Australian rules football participation in western Sydney rose by 27 per cent this year and administrators believe the full impact of the region's new AFL club is yet to be felt.
While Greater Western Sydney enjoyed limited on-field success in their maiden season, AFL NSW/ACT won over almost 10,000 new players in the region the team represents.
"We've grown at the stage by 27 per cent from last year's participation, which was 28,306," said Dean Connors, AFL NSW/ACT's manager for GWS.
"There's been substantial growth from a very high base, so we're up around that 36,000 - 37,000 mark in participation in Greater Western Sydney."
The ethnically-diverse region covers 14 local government areas and is a hotspot of population growth - one of the charms that attracted the league.
The spike is likely to rile some rugby league figures, who will undoubtedly have two main questions for Connors - are the figures genuine and how much money is being poured in?
"What we classify as a participant is a no-less-than-six-weeks paying customer," Connors said.
"So they're through our Auskick programs, through our clubs and our community programs."
As for funding, Connors said there's been no war chest lumped on his desk to use in the so-called code war.
"As a business, we've had to become a lot more efficient and confident of our ability to grow participation without the funding thrown at us like in the past.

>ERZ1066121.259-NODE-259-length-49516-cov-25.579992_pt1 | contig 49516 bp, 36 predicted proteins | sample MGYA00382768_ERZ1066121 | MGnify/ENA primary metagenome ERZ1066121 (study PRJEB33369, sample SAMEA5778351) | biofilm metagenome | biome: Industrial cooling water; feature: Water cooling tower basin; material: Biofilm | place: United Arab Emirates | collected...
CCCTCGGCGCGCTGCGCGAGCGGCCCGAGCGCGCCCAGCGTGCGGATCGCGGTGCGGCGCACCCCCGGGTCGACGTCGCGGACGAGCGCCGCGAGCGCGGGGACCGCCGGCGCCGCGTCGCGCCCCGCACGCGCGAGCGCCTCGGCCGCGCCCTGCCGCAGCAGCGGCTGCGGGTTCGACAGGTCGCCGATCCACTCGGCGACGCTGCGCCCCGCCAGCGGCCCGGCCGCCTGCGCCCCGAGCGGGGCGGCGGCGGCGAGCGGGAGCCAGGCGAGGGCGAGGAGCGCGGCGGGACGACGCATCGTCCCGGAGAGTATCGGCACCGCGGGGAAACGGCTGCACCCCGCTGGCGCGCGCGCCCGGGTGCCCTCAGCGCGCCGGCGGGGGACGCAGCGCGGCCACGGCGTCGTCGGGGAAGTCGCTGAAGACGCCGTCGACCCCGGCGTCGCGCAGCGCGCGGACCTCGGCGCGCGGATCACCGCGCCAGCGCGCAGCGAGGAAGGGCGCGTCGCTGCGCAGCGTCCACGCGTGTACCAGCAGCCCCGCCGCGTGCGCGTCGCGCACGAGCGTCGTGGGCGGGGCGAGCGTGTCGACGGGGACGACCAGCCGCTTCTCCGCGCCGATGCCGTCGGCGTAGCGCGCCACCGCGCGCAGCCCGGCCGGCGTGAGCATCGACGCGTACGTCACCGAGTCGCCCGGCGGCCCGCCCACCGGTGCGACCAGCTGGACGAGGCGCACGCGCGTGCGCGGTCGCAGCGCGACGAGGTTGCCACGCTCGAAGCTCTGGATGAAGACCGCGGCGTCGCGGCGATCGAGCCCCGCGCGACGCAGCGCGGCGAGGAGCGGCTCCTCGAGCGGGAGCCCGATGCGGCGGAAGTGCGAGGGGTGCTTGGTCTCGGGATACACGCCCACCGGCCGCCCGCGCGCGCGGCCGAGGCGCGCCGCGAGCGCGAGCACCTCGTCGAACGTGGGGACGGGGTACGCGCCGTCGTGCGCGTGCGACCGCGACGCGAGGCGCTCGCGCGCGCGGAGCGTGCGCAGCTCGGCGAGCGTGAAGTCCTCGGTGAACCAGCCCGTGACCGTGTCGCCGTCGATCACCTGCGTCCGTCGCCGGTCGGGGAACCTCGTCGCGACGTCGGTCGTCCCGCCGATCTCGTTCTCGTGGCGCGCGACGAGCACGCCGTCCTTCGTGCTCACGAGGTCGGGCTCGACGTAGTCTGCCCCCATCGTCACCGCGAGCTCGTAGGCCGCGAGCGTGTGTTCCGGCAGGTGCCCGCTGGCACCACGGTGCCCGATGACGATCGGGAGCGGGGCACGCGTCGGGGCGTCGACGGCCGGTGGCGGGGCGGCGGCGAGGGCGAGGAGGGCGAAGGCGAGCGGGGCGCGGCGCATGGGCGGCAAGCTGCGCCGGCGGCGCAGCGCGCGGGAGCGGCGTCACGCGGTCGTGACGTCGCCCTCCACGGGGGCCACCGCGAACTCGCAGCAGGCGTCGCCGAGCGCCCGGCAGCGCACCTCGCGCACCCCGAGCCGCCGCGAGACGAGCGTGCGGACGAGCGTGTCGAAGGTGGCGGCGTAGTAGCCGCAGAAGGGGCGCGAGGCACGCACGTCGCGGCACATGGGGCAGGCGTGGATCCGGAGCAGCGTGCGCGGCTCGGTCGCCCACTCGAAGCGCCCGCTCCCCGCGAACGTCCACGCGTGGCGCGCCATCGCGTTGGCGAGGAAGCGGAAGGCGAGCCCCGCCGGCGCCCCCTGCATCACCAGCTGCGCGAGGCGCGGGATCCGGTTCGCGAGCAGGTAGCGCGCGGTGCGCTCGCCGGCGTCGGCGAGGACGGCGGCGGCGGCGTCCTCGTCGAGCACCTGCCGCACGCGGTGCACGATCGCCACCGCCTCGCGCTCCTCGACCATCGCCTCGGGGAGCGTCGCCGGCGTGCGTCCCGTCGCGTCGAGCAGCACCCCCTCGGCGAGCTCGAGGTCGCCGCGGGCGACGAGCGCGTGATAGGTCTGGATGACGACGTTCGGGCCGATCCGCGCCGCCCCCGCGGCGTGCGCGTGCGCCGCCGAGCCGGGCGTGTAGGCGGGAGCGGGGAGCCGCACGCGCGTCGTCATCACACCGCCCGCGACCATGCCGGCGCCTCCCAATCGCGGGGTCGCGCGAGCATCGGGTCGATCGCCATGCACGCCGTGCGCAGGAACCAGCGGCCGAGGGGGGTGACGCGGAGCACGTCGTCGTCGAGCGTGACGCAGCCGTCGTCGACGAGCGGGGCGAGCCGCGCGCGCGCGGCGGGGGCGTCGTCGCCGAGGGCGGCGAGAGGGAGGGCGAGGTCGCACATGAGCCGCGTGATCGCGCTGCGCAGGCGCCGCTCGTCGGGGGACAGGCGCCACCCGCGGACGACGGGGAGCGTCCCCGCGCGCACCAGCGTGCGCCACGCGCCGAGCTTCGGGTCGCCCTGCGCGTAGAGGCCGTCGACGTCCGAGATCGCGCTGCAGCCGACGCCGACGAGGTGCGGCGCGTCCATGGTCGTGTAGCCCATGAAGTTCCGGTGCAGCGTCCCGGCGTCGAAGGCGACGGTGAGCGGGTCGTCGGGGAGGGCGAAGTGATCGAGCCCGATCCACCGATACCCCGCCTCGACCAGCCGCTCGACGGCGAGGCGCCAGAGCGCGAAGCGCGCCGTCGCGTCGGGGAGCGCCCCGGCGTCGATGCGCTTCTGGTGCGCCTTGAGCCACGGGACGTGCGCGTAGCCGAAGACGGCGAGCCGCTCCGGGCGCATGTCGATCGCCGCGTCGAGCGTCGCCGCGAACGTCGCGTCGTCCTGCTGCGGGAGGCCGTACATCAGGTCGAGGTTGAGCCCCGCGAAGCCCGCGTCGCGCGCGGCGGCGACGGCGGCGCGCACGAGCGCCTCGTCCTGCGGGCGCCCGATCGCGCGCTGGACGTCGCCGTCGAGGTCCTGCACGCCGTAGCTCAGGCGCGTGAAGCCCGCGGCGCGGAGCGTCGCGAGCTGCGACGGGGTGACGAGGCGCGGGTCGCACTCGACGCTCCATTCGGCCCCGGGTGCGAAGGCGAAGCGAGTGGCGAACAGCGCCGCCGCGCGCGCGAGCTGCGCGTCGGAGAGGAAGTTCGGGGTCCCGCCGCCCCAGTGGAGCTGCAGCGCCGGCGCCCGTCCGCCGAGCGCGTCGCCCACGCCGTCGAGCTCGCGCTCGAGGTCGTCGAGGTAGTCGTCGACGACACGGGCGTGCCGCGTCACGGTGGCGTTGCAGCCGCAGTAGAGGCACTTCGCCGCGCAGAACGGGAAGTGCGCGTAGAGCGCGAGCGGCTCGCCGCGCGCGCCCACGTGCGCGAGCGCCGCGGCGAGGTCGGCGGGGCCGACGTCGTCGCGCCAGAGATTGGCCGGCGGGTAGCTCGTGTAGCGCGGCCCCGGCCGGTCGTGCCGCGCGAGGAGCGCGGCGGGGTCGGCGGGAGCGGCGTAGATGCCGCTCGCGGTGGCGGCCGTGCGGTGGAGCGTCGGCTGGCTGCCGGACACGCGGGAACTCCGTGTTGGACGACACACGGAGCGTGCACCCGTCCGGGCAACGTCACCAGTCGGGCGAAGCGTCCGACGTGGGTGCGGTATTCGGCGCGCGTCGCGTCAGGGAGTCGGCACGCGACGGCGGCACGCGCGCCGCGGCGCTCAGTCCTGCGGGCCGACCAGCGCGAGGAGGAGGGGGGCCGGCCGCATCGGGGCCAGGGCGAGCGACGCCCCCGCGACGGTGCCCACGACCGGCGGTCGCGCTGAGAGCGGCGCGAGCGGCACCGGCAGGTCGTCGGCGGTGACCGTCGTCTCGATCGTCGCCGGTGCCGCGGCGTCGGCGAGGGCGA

"Our funding will stay the same for the next five years.
"We're engaging volunteers and engaging universities ... trying to spend our money in better and more efficient ways."
Connors senses the growth resulting from the AFL's new baby is yet to materialise.
"Was the impact caused by the Giants? I'd probably say no at this stage," he said.
"It certainly played a part in adding to our programs ... but I think it (the fledgling AFL club) is in its first year.
"It's very challenging to say whether they had a full-on impact on participation in the region.
"But what we have seen towards the end of the year, as opposed to the start of the year, is a significant interest in the Giants as a club.
"People have been asking a lot more questions."
The 27-year-old has been looking after the region for six years - long before the announcement of the league's 18th franchise - and recalls when the participation tally was just 2500.
He pointed to partnerships with the University of Western Sydney and a focus on schools as some of the main factors impacting growth.